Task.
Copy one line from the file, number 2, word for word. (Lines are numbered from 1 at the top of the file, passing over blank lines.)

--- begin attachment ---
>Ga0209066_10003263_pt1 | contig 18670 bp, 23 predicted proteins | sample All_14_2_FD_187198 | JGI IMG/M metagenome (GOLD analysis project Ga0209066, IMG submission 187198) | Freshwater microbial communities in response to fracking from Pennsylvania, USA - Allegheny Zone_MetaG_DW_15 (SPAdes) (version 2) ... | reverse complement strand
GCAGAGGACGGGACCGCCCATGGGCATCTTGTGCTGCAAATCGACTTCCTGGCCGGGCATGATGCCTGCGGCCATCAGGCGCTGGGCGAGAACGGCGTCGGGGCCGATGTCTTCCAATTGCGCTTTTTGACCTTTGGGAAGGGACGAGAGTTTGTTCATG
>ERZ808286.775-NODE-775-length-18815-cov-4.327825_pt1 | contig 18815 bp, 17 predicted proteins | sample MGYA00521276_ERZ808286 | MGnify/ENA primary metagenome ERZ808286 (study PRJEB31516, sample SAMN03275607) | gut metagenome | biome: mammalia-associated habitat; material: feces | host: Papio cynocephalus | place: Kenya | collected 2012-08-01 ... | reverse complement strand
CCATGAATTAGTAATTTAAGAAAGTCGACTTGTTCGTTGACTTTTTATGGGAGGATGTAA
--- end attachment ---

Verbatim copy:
GCAGAGGACGGGACCGCCCATGGGCATCTTGTGCTGCAAATCGACTTCCTGGCCGGGCATGATGCCTGCGGCCATCAGGCGCTGGGCGAGAACGGCGTCGGGGCCGATGTCTTCCAATTGCGCTTTTTGACCTTTGGGAAGGGACGAGAGTTTGTTCATG